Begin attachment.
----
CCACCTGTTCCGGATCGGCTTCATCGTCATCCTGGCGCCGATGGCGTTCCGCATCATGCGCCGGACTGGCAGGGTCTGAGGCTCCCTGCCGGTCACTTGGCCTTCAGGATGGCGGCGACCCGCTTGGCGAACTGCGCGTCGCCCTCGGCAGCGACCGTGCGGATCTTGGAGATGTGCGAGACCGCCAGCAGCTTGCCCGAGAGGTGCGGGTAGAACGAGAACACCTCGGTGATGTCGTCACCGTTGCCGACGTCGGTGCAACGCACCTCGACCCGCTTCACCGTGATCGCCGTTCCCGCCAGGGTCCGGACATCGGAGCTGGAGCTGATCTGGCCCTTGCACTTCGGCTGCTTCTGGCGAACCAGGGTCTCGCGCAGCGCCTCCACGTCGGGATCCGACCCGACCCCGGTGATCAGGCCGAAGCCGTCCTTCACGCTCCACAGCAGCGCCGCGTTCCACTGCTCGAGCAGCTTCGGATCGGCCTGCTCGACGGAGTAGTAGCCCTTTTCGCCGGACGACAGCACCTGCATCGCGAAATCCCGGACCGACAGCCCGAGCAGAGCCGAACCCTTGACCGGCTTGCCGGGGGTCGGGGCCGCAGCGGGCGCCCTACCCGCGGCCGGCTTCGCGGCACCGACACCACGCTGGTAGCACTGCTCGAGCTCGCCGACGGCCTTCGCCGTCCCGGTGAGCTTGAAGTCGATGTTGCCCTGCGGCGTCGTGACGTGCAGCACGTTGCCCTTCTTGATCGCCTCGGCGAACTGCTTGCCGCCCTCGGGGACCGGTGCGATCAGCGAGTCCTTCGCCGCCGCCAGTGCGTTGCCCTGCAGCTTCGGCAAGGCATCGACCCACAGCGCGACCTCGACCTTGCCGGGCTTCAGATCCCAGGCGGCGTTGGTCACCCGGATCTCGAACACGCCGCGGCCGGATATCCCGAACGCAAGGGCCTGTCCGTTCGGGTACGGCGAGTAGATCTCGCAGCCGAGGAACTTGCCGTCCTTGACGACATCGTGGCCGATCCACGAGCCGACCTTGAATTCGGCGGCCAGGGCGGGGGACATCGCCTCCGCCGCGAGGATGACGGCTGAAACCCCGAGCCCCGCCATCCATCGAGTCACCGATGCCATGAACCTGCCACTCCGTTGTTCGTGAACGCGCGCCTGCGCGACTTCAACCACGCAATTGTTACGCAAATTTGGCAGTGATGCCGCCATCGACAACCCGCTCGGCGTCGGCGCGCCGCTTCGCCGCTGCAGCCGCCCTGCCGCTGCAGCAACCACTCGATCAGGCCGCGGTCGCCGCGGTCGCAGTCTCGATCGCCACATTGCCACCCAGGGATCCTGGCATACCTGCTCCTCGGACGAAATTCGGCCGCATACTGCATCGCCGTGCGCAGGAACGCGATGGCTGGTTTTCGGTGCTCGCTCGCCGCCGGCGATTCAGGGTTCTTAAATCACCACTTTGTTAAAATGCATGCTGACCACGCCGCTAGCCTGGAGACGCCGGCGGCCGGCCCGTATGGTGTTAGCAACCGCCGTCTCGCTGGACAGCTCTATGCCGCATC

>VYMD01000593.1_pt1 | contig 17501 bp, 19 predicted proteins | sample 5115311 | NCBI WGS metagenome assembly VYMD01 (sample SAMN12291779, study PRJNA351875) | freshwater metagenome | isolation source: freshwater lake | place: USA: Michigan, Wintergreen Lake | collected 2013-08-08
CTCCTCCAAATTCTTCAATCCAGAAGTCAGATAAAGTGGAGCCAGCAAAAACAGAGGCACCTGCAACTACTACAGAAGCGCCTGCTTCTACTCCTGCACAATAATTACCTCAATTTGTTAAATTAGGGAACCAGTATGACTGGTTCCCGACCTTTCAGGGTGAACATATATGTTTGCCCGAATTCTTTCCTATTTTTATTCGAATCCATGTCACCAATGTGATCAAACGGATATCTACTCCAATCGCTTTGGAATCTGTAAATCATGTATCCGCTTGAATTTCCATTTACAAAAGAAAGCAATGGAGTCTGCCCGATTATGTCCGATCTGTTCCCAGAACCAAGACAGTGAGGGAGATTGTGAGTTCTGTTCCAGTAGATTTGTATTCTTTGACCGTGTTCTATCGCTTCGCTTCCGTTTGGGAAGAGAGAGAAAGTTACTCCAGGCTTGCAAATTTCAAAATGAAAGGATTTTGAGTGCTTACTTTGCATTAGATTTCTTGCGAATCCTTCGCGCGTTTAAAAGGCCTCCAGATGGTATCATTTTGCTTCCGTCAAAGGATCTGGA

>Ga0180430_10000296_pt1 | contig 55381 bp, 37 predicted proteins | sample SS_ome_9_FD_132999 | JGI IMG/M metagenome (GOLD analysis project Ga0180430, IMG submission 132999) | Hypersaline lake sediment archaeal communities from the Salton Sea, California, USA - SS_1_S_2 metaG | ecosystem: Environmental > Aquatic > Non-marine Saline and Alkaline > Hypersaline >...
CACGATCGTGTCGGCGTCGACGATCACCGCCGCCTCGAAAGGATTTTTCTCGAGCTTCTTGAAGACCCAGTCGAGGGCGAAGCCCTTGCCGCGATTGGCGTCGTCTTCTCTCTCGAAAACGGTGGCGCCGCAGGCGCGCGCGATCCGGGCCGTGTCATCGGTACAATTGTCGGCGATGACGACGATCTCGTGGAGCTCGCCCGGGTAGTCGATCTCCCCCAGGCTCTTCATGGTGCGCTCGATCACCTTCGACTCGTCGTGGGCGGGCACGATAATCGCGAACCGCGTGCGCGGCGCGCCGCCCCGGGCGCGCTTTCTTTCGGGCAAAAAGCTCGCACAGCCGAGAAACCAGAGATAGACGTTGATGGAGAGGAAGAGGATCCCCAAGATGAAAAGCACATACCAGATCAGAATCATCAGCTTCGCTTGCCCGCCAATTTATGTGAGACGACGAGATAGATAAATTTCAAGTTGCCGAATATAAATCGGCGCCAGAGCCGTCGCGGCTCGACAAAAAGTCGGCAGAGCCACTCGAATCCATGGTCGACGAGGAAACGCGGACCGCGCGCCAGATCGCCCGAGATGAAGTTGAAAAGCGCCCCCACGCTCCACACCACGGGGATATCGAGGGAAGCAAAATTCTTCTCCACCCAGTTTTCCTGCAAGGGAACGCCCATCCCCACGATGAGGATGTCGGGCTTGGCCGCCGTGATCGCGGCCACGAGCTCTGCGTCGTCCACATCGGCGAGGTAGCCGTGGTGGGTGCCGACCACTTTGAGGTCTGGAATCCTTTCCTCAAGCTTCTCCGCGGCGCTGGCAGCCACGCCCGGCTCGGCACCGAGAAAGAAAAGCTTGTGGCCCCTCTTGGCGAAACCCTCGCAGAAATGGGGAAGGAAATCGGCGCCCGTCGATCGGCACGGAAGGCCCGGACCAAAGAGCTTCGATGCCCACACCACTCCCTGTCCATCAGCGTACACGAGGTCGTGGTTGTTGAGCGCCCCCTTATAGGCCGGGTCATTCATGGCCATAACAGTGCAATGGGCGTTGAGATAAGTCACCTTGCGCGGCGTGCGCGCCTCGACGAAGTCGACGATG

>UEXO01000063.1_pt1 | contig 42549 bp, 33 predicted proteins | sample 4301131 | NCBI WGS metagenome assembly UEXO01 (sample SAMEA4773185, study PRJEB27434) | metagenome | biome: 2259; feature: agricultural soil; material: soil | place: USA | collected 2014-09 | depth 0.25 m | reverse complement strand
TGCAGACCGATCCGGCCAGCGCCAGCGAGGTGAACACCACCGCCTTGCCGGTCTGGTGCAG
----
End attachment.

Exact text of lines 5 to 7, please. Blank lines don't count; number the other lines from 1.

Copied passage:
CACGATCGTGTCGGCGTCGACGATCACCGCCGCCTCGAAAGGATTTTTCTCGAGCTTCTTGAAGACCCAGTCGAGGGCGAAGCCCTTGCCGCGATTGGCGTCGTCTTCTCTCTCGAAAACGGTGGCGCCGCAGGCGCGCGCGATCCGGGCCGTGTCATCGGTACAATTGTCGGCGATGACGACGATCTCGTGGAGCTCGCCCGGGTAGTCGATCTCCCCCAGGCTCTTCATGGTGCGCTCGATCACCTTCGACTCGTCGTGGGCGGGCACGATAATCGCGAACCGCGTGCGCGGCGCGCCGCCCCGGGCGCGCTTTCTTTCGGGCAAAAAGCTCGCACAGCCGAGAAACCAGAGATAGACGTTGATGGAGAGGAAGAGGATCCCCAAGATGAAAAGCACATACCAGATCAGAATCATCAGCTTCGCTTGCCCGCCAATTTATGTGAGACGACGAGATAGATAAATTTCAAGTTGCCGAATATAAATCGGCGCCAGAGCCGTCGCGGCTCGACAAAAAGTCGGCAGAGCCACTCGAATCCATGGTCGACGAGGAAACGCGGACCGCGCGCCAGATCGCCCGAGATGAAGTTGAAAAGCGCCCCCACGCTCCACACCACGGGGATATCGAGGGAAGCAAAATTCTTCTCCACCCAGTTTTCCTGCAAGGGAACGCCCATCCCCACGATGAGGATGTCGGGCTTGGCCGCCGTGATCGCGGCCACGAGCTCTGCGTCGTCCACATCGGCGAGGTAGCCGTGGTGGGTGCCGACCACTTTGAGGTCTGGAATCCTTTCCTCAAGCTTCTCCGCGGCGCTGGCAGCCACGCCCGGCTCGGCACCGAGAAAGAAAAGCTTGTGGCCCCTCTTGGCGAAACCCTCGCAGAAATGGGGAAGGAAATCGGCGCCCGTCGATCGGCACGGAAGGCCCGGACCAAAGAGCTTCGATGCCCACACCACTCCCTGTCCATCAGCGTACACGAGGTCGTGGTTGTTGAGCGCCCCCTTATAGGCCGGGTCATTCATGGCCATAACAGTGCAATGGGCGTTGAGATAAGTCACCTTGCGCGGCGTGCGCGCCTCGACGAAGTCGACGATG

>UEXO01000063.1_pt1 | contig 42549 bp, 33 predicted proteins | sample 4301131 | NCBI WGS metagenome assembly UEXO01 (sample SAMEA4773185, study PRJEB27434) | metagenome | biome: 2259; feature: agricultural soil; material: soil | place: USA | collected 2014-09 | depth 0.25 m | reverse complement strand
TGCAGACCGATCCGGCCAGCGCCAGCGAGGTGAACACCACCGCCTTGCCGGTCTGGTGCAG